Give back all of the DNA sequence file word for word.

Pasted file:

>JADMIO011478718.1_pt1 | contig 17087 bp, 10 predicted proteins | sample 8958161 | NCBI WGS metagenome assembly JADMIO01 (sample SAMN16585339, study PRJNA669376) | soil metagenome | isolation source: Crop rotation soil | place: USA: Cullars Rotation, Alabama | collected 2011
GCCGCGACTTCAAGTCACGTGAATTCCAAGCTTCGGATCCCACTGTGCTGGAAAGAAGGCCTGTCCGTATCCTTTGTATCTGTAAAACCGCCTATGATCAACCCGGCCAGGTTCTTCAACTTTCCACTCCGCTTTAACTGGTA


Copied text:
>JADMIO011478718.1_pt1 | contig 17087 bp, 10 predicted proteins | sample 8958161 | NCBI WGS metagenome assembly JADMIO01 (sample SAMN16585339, study PRJNA669376) | soil metagenome | isolation source: Crop rotation soil | place: USA: Cullars Rotation, Alabama | collected 2011
GCCGCGACTTCAAGTCACGTGAATTCCAAGCTTCGGATCCCACTGTGCTGGAAAGAAGGCCTGTCCGTATCCTTTGTATCTGTAAAACCGCCTATGATCAACCCGGCCAGGTTCTTCAACTTTCCACTCCGCTTTAACTGGTA